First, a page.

143 In A 55 Zone: Drunk Denver Cop, Fired, Wants Job Back
You have to say this for Derrick Curtis Saunders, he's got gumption. The former Denver police officer is petitioning to be reinstated after being fired from his job for driving a friend's car at speeds of more than 140 mph while impaired by alcohol.
Saunders pleaded guilty to charges of driving while impaired and reckless driving, but contends
that his dismissal is unfair and overly harsh, according to The Denver Post. In addition to losing his job, Saunders was sentenced to five days in jail, fined $300 and ordered to perform 100 hours of community service, according to court records.
Saunders was arrested June 17, 2010, after a Colorado State Patrol officer clocked him going 143 mph in a 55 mph zone. The arresting officer also found Saunders blood alcohol level to be 0.089, above the legal limit of 0.08.
In the order terminating Saunders, city safety manager Alex Martinez wrote, "The extraordinary high speed alone is stunning. The fact that you drove at this dangerous speed while your ability to drive was impaired by alcohol is shocking."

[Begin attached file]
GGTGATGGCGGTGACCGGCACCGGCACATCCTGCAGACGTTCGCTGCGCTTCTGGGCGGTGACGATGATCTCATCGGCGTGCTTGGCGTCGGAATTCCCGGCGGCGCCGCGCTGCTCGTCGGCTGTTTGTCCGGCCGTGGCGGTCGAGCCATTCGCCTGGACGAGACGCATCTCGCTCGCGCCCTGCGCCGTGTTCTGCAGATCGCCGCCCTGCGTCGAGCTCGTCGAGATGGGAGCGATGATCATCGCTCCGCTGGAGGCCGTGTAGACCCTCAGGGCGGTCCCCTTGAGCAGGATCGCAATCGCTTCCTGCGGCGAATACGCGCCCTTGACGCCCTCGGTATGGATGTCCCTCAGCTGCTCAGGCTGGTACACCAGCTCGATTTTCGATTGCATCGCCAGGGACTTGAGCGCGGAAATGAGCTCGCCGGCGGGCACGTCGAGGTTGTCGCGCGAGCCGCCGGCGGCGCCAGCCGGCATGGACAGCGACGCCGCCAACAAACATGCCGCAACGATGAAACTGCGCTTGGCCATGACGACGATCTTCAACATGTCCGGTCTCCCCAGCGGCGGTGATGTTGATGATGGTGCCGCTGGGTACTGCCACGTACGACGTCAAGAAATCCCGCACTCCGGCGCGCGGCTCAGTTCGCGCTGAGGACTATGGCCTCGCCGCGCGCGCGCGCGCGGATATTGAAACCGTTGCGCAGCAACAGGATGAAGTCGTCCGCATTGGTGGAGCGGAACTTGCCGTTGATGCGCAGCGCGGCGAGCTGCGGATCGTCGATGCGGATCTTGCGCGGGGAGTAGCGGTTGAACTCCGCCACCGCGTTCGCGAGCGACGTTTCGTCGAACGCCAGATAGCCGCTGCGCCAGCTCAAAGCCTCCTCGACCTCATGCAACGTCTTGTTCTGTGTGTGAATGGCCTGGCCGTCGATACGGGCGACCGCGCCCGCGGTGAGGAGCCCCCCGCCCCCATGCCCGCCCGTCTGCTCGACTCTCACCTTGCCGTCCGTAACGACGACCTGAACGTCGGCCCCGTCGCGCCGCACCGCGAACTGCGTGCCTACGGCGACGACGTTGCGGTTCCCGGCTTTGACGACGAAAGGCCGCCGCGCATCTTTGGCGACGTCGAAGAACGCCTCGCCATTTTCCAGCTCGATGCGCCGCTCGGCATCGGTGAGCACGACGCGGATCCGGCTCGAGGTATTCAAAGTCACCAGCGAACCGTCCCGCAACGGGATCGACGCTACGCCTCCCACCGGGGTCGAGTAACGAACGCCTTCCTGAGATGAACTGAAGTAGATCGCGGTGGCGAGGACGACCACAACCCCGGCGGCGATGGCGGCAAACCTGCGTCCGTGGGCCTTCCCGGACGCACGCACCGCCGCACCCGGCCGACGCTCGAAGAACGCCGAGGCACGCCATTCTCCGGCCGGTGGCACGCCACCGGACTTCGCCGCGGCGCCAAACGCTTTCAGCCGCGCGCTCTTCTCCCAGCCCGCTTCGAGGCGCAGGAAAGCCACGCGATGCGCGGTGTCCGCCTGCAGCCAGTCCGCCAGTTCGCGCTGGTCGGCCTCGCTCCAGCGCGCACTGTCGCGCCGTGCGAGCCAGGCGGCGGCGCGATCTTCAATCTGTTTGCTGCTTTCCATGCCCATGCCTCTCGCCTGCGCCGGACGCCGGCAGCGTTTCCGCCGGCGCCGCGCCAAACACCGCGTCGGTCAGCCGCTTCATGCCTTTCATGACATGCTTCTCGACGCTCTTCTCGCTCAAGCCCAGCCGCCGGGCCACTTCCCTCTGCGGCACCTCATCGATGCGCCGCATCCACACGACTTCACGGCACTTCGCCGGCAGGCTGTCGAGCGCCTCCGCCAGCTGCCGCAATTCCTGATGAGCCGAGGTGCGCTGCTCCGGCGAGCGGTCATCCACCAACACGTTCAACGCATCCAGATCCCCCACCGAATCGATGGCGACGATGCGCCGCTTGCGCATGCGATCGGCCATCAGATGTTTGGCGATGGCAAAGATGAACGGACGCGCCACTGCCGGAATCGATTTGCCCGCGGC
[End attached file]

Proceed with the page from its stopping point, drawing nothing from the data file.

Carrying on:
Martinez also noted that Saunders was driving at night and had a passenger in the vehicle.
According to the Post's report, Saunders' appeal to the Denver Civil Service Commission asserts that Martinez's findings and penalties are "unfounded and/or unsupported by the facts" and violate principles of fundamental fairness.
The appeal, filed by the Denver Police Protective Association's lawyers, argues that the punishment is disproportionate, excessive and punitive.
A call to Saunders' listed home phone revealed the number had been disconnected. He started working for the force in 2007.
Martinez told KCNC-TV last month that if Saunders is reinstated the city's disciplinary code may need to be revised.
AOL Jobs reporter Claire Gordon contributed to this report.
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David Schepp has spent more than a dozen years covering business news for the electronic and print media, including Dow Jones Newswires, BBC News, Gannett Co., and most recently at AOL's DailyFinance. Nearly 10 years ago, he started writing a weekly People@Work column, looking in depth at issues facing workers in today's workplace. Follow David on Twitter. Email David at firstname.lastname@example.org. Add David to your Google+ circles.more...